MP's query sees 'all hell' break loose

Peter Dunne
Peter Dunne
A major Internal Affairs investigation is alleged to have been "put on the backburner" after United Future leader Peter Dunne inquired over a tardy pokie grant for annual Christmas parades in his electorate.

Mr Dunne has confirmed to the Otago Daily Times he contacted the department in late 2010, following concerns about a non-payment of a pokie grant to the Northern Wellington Festivals Committee, which he chairs.

The committee runs the Johnsonville and Tawa Christmas parades, and received more than $63,000 in grants from The Trusts Charitable Foundation (TTCF) between 2004 and 2011.

In 2010 an application from the committee for $8114 was later declined, with the trust unable to pay grants due to an Internal Affairs investigation.

Mr Dunne said the festival was always on the first week of December, but in late October "TTCF for reasons which were unknown to us simply froze paying out all grants".

Mr Dunne maintained he was approached about the grant hold-up by the committee's treasurer and "we were in somewhat of an embarrassed position, as you could appreciate".

"My recollection is I approached Internal Affairs at that stage, because I heard a rumour that [TTCF] were in some strife," the Ohariu-Belmont MP said.

"I approached Internal Affairs and said, 'What is going on? We want to know when we are going to get the grant that has been approved to us, because we have bills to pay.

"They said it would be paid out in due course, I just don't recall when that was."

Former TTCF contractor Martin Legge told the Otago Daily Times he was visited at his Levin home by a senior Internal Affairs investigator in late 2010, who told him and his wife, Liz, that "all hell has broken loose" following Mr Dunne's intervention.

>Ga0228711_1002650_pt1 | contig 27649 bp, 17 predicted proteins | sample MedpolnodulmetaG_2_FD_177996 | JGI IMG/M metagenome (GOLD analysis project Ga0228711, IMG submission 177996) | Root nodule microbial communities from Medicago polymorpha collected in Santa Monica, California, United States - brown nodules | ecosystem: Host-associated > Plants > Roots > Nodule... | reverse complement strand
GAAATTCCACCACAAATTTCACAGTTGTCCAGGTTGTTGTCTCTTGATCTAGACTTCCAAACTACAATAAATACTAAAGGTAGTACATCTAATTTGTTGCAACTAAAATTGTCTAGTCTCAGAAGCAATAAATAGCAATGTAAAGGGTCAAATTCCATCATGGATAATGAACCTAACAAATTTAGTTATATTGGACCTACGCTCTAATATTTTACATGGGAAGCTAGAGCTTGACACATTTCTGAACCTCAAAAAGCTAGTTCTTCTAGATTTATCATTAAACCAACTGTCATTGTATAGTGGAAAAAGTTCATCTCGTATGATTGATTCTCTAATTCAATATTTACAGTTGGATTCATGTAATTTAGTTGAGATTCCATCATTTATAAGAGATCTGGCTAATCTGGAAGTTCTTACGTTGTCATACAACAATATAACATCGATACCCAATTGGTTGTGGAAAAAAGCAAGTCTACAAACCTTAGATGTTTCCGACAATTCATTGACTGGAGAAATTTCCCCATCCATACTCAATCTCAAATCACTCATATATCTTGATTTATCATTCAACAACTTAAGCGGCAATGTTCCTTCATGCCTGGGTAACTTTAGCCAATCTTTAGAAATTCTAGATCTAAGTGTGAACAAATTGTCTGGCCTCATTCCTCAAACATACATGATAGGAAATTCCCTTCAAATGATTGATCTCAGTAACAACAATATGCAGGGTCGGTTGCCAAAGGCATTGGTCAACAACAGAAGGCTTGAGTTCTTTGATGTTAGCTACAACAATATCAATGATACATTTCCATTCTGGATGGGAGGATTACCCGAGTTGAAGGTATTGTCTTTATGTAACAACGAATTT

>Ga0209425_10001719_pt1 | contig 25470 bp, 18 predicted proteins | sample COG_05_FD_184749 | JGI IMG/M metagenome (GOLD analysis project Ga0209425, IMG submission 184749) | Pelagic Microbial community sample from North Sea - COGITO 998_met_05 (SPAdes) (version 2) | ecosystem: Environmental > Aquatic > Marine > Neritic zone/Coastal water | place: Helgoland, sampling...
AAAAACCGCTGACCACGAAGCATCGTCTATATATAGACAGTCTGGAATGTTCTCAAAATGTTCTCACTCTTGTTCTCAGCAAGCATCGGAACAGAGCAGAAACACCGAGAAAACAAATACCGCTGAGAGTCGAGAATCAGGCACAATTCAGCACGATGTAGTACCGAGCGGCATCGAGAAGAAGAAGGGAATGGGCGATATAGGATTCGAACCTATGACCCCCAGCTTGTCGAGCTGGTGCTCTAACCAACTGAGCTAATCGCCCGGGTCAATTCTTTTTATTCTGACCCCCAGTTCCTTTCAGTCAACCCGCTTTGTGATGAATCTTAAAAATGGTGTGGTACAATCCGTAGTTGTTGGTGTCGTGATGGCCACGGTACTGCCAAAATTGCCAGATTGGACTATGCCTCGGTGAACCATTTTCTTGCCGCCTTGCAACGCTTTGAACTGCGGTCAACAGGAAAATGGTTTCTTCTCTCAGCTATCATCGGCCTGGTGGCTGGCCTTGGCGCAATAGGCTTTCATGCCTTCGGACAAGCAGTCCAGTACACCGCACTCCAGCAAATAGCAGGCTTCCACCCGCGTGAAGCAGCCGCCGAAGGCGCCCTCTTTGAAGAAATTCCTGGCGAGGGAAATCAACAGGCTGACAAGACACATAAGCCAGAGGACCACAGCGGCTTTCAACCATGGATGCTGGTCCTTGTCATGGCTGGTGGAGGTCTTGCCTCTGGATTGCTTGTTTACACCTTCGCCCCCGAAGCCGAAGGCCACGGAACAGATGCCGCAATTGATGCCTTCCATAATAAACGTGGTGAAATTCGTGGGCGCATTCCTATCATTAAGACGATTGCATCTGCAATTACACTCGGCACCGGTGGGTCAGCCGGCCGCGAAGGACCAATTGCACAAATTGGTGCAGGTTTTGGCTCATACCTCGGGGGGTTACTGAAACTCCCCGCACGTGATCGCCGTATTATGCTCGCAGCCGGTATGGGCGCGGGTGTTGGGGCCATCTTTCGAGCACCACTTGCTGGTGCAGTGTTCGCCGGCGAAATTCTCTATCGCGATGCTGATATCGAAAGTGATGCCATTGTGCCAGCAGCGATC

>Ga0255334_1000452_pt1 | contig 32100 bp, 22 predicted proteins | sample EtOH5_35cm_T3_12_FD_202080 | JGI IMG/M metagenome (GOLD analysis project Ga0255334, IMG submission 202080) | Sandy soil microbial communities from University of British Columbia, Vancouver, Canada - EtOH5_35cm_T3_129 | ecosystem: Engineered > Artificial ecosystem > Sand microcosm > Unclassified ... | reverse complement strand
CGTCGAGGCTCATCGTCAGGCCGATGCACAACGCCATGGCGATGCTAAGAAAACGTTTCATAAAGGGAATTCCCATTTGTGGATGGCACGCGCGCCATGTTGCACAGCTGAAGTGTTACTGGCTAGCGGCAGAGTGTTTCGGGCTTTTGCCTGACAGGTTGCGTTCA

Those comments for the senior investigator indicated political interference and allowed TTCF to eventually restructure, he said.

"It appeared no coincidence that the investigation team was replaced, with the investigation put on the backburner".

In September 2010, Internal Affairs told TTCF it could no longer distribute grants, and was investigating Mr Legge's allegations about the trust, including its involvement with the Otago Rugby Football Union.

However, he says that despite being told his evidence was a "slam dunk" by the investigator, Mr Legge says he was later informed that the department was under political pressure to get the trust back up and running.

He said he has items of correspondence with the department that state Mr Dunne's involvement, and "not once have I been corrected or have DIA [Department of Internal Affairs] attempted to refute this claim".

Mr Dunne last week maintained to the ODT he had never met any of the funding agencies for the annual festival.

He could not recall the way he approached Internal Affairs, but believed it was "in some form of writing though the Minister's office".

"I understood there was a problem with them paying grants, and this was causing a downstream problem for people who are relying on getting the grants to fund their activities. In our case it was a Christmas parade."

Last week the ODT filed an Official Information Act requesting all documents, minutes and confirmation of meetings between the Mr Dunne and representatives of TTCF.

Following that request, a spokesman on behalf of Mr Dunne advised he was "unable to provide you with the information you have asked for as he has never met with this trust".

However, the ODT has obtained emails confirming Mr Dunne met TTCF representatives, including deputy chairman Ron Turner on Wednesday, April 18, 2007.

At that lunch - believed paid for by the trust - the associate Minister of Health and Minister of Revenue is alleged to have discussed issues of concern for the trust.

Last week Mr Dunne confirmed he did have lunch with Mr Turner on the date in question, but had no recollection of what was discussed or where they dined.

"I have got nothing here to hide," Mr Dunne said.

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